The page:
Grave Wax by Kip Knott

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Collin had eaten candles nearly all of his life. He could remember his mother and father encouraging him to lick chocolate frosting off a candle from his sixth birthday cake, bite into it, and peel the wax from the wick like flesh from a bone. Sixty-four years to the day later, he hasn’t stopped eating candles since that first bite.

Throughout Collin’s childhood and adolescence, the only candles his father allowed in the house were yellow tallow candles. The year Collin turned sixteen, his father died of a heart attack. At the funeral, Collin asked Monsignor Troyer if he could have the pristine white candles that flanked his father’s casket, and that night he mourned his father as he feasted on them alone in his room.

Feeling both lost and liberated, Collin spent the next several years experimenting with candles the way most other young adults experiment with drugs, dabbling in votives, organic soy candles, long tapers meant to enhance romance, and even scented candles that never tasted like the scent they were named for.

The year Collin turned 21, he inherited the family farm when his mother died in a fire that trapped her in the barn as it burned to ground. After interring her remains in the family plot, Collin proclaimed, “I am all that’s left now. The time has come to stop experimenting and settle down.”

The next day while cleaning out his mother’s closet, Collin found a shoe box full of Amish beeswax candles, some with small crescents nibbled out of them. He picked out a bee-shaped candle and took a bite out of one of its wings. The honey-sweet grassy notes that filled his mouth titillated his taste buds, and the smooth, almost creamy texture of the wax coated his teeth wonderfully. From that day on, Amish beeswax candles were the only candles to feed Collin’s soul.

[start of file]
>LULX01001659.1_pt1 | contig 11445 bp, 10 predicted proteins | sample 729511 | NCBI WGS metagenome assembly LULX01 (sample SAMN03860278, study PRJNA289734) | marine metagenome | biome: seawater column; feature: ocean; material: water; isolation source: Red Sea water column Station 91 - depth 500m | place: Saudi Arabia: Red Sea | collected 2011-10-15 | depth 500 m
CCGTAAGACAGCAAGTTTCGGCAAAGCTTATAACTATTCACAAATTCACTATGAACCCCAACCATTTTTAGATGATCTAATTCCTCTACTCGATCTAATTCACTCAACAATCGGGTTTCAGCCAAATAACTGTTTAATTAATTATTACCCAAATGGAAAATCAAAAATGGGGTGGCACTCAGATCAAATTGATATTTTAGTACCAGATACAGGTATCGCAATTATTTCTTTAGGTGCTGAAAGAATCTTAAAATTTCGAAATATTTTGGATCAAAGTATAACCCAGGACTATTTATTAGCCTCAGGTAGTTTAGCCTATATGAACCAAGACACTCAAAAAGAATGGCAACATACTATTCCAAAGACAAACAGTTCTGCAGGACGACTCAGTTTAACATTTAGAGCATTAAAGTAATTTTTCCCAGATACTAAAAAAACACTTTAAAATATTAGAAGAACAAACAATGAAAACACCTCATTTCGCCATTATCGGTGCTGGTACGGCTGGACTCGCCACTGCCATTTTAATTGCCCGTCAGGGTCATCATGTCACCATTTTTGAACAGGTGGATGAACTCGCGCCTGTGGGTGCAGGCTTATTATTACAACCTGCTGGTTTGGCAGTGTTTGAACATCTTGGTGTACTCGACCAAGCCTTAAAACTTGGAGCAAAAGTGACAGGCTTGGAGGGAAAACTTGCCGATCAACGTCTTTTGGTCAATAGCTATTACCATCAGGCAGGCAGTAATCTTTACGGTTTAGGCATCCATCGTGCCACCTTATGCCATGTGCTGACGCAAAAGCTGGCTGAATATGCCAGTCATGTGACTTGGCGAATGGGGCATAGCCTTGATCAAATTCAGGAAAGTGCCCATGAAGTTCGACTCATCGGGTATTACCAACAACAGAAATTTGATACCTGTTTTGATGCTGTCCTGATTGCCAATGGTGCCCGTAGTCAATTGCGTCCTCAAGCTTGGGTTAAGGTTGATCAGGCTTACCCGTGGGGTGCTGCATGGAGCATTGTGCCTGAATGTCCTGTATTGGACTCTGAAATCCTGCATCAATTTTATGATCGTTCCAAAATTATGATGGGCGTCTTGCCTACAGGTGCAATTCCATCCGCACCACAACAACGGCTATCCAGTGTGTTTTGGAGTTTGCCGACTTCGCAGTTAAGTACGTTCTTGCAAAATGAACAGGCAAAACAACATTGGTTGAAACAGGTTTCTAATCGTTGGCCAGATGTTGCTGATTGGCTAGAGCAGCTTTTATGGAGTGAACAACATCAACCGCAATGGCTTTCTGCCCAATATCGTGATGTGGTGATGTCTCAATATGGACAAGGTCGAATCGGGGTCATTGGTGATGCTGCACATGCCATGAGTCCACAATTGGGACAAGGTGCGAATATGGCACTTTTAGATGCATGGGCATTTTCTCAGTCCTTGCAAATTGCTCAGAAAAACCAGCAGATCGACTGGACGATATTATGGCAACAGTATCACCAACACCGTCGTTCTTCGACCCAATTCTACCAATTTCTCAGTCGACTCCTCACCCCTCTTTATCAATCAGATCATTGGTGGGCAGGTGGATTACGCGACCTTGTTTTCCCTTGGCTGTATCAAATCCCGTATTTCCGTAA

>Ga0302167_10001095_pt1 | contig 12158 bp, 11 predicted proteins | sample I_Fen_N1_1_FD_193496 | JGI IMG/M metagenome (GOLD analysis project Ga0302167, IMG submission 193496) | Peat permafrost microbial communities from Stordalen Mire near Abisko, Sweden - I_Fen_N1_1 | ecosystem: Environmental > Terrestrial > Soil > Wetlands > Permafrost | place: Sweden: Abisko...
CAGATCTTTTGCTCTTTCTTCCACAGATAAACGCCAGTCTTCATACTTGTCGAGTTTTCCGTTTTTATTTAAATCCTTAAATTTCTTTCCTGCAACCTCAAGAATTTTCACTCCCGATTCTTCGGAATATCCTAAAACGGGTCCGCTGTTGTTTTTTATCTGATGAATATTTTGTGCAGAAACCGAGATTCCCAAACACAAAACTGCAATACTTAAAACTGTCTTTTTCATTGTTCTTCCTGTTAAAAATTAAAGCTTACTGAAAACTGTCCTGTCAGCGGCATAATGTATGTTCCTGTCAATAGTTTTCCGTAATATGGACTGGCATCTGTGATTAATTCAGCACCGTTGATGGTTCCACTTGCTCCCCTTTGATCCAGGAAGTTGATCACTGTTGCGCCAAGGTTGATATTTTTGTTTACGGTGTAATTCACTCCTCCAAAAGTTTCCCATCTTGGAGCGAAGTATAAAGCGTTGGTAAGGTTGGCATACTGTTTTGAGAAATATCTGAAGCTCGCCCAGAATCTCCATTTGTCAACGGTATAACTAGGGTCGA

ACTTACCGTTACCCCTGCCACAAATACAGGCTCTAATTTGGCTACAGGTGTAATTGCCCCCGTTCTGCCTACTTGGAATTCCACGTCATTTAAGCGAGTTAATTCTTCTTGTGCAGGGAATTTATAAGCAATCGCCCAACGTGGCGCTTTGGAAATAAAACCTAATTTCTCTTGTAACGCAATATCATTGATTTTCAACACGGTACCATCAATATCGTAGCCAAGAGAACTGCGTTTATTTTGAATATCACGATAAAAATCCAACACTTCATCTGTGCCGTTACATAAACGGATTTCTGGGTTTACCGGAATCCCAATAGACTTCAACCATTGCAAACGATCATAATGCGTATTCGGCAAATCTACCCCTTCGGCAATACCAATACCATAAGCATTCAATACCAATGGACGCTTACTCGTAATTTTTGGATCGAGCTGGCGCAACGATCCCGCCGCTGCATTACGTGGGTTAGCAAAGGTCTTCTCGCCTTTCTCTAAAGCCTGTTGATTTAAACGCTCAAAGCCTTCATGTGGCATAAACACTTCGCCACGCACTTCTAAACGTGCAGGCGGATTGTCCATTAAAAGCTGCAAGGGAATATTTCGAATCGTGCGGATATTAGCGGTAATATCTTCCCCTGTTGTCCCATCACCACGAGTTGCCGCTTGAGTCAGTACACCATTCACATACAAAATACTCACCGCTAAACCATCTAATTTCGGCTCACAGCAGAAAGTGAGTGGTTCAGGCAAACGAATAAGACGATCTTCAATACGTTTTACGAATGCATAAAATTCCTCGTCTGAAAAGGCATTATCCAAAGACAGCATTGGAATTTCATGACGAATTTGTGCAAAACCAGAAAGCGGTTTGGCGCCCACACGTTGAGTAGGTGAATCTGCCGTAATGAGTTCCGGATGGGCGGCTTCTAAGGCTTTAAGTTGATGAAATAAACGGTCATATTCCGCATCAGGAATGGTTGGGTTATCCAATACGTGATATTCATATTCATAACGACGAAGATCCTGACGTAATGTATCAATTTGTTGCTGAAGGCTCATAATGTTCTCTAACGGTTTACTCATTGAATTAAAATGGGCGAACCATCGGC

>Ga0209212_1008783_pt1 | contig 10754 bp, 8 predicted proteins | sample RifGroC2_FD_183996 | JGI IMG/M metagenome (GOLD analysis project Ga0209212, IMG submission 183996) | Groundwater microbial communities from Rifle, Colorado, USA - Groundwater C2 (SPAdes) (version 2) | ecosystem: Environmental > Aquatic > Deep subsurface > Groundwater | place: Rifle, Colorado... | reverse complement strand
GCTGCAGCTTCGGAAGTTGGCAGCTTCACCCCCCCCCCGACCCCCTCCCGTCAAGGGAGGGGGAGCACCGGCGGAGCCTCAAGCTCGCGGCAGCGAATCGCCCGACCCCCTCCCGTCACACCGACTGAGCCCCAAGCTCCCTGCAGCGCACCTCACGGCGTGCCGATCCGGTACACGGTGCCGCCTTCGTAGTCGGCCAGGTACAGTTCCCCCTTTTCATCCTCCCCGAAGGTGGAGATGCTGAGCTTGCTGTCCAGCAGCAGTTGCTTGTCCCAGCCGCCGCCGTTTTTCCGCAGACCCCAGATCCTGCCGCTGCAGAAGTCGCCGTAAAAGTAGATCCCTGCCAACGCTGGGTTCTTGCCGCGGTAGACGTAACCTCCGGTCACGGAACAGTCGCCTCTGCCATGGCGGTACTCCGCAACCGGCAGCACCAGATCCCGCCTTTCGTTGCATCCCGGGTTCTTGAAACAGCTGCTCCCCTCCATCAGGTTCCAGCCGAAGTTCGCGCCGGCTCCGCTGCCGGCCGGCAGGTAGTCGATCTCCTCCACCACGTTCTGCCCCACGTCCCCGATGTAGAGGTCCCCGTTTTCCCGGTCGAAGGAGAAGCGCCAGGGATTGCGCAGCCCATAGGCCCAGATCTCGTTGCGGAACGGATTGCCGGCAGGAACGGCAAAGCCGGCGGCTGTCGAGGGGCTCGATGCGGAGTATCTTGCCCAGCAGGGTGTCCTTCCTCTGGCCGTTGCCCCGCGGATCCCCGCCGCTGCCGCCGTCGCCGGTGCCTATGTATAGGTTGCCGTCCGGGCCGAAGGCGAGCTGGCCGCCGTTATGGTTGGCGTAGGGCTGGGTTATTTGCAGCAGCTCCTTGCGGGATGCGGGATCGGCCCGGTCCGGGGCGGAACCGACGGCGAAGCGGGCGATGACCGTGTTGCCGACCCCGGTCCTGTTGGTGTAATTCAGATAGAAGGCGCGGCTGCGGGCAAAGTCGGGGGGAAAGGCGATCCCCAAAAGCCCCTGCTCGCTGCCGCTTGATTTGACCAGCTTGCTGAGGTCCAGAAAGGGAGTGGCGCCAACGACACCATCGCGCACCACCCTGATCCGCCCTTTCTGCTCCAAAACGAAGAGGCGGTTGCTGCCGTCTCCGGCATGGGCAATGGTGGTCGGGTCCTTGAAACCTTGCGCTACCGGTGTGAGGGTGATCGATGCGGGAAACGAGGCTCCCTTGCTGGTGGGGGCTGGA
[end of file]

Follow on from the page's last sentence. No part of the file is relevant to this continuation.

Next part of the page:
Fortunately, Collin lived deep in the heart of Ohio Amish country, so he was never for want of beeswax candles. But not just any beeswax candle would do. After a blind taste test of samples gathered from 24 different Amish candlemakers within a 50-mile radius, Collin determined that the Yoder family on County Road 13 made the best candles he had ever tasted. Collin knew after his first bite of Sample #9 that this was the candle for him. The floral honey notes, he found, were exquisitely complimented by a fresh vegetal aftertaste, followed by a smoky finish that elevated the whole experience to something close to operatic.

And now, as Collin lights the single pinecone-shaped beeswax candle that tops the cake he baked for himself to mark his 70th birthday, he realizes that candles have consumed his life. He pauses for a moment to make a silent wish before blowing out the flame, then carefully lifts the candle to his lips, licks the frosting off the bottom, and bites into it as if it were an apple. Just like the first time he tasted the Yoder’s candle, Collin is moved to the point of singing. But in spite of years of candle wax coating his throat, his voice is as rough and grating as the rusty windmill that screeches its complaints against the slightest breeze. The windmill that looms over the family plot that holds the manicured graves of his parents. The family plot where one day—a day closer to him now than at any other time in his life—Collin’s wish may come true and he will miraculously saponify into a better version of himself that will burn brightly for a thousand years.

Kip Knott’s writing has recently appeared or is forthcoming in Drunk Monkeys, Eunoia Review, (mac)ro(mic), New World Writing, ONE ART, and Versification. Two new full-length poetry books are forthcoming in 2021: Clean Coal Burn (Kelsay Books) in June, and Hinterlands (Versification Publishing House), later in the year. More of his work may be accessed at

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